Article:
Attorney General Becerra Demands Information from Department of Education on Relief Owed to Students Defrauded by ITT Tech
SACRAMENTO — California Attorney General Xavier Becerra, as part of a bipartisan coalition of 22 attorneys general, today sent a letter requesting information from the Department of Education (Department) on the status of student loan relief for former students of the now-closed ITT Tech schools. ITT Tech abruptly closed in 2016, leaving students worse off than when they enrolled – stuck with debt and no diploma. Under federal law, the Department is required to automatically discharge the federal student loans of borrowers, like the former ITT Tech students, whose schools closed and who did not continue their education elsewhere. However, as of May 16, 2019, out of the more than 52,000 former ITT Tech students eligible for borrower relief, reportedly only a small fraction had received a discharge.
“Secretary DeVos has an abysmal record when it comes to providing students with the help they need,” said Attorney General Becerra. “Today we are demanding answers. Secretary DeVos and the Department of Education must review and approve relief for students defrauded by ITT Tech.”
In the letter, the attorneys general ask the Department to provide states with:
- Clarification on whether all eligible ITT Tech students are now receiving the automatic discharges to which they are entitled;
- Sufficient information to confirm that deserving ITT Tech students have not been excluded from the program;
- Details about the Department’s decision-making process on whether the Department would extend the student eligibility period past 120 days before ITT Tech’s closure; and
- Data on the number of ITT Tech borrowers who filed for, were granted, were denied, or were determined ineligible for closed-school discharges.
The coalition urges the Department to be transparent with borrowers about the discharge process and to provide borrowers determined ineligible with prompt explanation regarding their eligibility determinations. Furthermore, the attorneys general request the Department give borrowers information regarding what portion of their loans are being discharged and provide the borrower with sufficient reasoning if the borrower did not receive full relief.
Attorney General Becerra joined with the attorneys general of Massachusetts, Kentucky, Oregon, Colorado, Connecticut, Delaware, Illinois, Iowa, Maine, Michigan, Minnesota, Mississippi, Nevada, New Jersey, New Mexico, New York, North Carolina, Pennsylvania, Vermont, Virginia, and Washington in sending the letter.
A copy of the letter can be found here.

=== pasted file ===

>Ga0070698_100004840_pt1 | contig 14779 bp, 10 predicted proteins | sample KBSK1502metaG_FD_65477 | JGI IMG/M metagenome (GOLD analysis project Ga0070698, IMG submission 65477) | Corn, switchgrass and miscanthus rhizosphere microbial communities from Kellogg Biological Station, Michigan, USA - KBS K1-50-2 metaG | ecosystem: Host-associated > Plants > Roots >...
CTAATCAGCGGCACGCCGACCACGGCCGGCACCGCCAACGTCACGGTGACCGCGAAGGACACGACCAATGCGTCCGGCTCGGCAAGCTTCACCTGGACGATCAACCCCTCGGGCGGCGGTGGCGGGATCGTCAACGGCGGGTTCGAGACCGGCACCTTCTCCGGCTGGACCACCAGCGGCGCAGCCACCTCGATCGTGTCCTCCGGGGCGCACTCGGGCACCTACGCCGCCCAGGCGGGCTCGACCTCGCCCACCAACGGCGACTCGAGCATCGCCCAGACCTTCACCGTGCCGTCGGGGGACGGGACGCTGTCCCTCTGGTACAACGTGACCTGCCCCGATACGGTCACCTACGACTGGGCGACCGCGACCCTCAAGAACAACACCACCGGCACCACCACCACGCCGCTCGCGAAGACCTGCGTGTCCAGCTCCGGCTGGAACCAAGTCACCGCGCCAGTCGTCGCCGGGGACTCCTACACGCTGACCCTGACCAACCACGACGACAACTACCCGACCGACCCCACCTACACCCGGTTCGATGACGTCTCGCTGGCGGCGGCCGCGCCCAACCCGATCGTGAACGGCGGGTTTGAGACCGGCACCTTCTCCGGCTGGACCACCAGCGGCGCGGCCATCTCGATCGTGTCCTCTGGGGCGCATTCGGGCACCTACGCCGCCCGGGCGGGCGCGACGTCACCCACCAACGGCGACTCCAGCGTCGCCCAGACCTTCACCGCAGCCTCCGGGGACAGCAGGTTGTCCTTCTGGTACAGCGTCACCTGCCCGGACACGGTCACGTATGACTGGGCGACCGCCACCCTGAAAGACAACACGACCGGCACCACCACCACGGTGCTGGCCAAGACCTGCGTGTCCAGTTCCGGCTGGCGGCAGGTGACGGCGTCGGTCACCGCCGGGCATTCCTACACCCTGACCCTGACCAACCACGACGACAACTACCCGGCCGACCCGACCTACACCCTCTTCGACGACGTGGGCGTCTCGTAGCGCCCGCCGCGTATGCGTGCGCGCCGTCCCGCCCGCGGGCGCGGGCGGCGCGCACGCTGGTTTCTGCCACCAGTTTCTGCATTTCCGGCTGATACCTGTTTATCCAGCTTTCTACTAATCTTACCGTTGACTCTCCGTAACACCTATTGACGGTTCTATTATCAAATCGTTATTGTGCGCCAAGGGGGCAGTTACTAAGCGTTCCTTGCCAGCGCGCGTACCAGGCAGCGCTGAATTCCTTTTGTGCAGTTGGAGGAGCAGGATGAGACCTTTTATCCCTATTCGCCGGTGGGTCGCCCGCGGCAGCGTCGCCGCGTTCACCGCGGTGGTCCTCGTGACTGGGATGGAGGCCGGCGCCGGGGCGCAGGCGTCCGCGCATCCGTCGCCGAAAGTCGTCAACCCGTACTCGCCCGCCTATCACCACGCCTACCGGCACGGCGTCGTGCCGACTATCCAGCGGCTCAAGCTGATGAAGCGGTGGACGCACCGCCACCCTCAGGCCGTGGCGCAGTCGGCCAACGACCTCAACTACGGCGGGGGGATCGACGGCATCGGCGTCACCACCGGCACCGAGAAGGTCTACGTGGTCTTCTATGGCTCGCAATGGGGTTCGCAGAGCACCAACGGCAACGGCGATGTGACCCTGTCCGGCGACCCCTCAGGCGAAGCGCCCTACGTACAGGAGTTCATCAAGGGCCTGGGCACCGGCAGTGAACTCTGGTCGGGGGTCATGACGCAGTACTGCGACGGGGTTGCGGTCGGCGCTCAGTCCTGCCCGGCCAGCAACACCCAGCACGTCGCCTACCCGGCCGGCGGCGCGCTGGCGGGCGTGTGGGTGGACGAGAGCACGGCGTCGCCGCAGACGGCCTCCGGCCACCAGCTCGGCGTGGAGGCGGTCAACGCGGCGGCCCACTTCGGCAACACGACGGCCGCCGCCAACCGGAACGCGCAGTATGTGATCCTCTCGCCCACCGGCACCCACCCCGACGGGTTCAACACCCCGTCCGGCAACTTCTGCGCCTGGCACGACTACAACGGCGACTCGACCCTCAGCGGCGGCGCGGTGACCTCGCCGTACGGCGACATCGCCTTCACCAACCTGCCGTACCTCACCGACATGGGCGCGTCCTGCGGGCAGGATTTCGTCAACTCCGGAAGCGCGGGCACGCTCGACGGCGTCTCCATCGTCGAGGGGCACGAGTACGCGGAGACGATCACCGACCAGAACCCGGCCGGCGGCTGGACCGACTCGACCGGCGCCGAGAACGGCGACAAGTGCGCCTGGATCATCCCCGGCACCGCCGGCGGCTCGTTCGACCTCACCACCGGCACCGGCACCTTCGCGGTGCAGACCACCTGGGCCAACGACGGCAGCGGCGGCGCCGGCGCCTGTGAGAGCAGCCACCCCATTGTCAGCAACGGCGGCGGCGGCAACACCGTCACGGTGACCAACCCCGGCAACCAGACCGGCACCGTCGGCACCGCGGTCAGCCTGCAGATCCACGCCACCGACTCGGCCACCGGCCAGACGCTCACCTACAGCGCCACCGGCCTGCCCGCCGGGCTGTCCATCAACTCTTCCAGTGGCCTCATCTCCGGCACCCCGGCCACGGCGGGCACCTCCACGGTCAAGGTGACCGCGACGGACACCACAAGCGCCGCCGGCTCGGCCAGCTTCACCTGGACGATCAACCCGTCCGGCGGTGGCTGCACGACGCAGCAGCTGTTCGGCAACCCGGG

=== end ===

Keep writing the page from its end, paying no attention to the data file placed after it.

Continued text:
Attorney General Becerra has been steadfast in protecting students and their right to student loan relief. In December 2017, the office filed a lawsuit against the Department and Secretary DeVos, for refusing to process debt relief claims submitted by tens of thousands of students who took out federal student loans to attend Corinthian Colleges, Inc. (Corinthian). Students became eligible to apply for this relief after the courts found that Corinthian defrauded these students in violation of California consumer protection laws. In addition, on June 2018, Attorney General Becerra secured $67 million in relief for these students in a settlement with Balboa Student Loan Trust. Attorney General Becerra successfully defended the Borrower Defense rule in a multistate lawsuit, securing a district court order in October 2018 ruling that the Department’s attempt to delay the rule was unlawful. In October 2019, Attorney General Becerra called on Department of Education Secretary DeVos to fully discharge student loan borrowers who were defrauded by schools operated by Dream Center Education Holding LLC (The Dream Center). In May 2019, Attorney General Becerra urged the Department to discharge the student loans of tens of thousands of veterans who were disabled as part of their service. Attorney General Becerra has also filed multiple lawsuits to hold accountable for-profit schools and student loan servicers. In 2017, Attorney General Becerra sued Ashford University, another for-profit school, and its parent company Bridgepoint Education for unlawful activity against its students; that lawsuit is pending in San Diego Superior Court. In 2018, he sued Navient Corporation and its subsidiaries, Pioneer and General Revenue Corporation, for misconduct in the servicing and collection of federal student loans.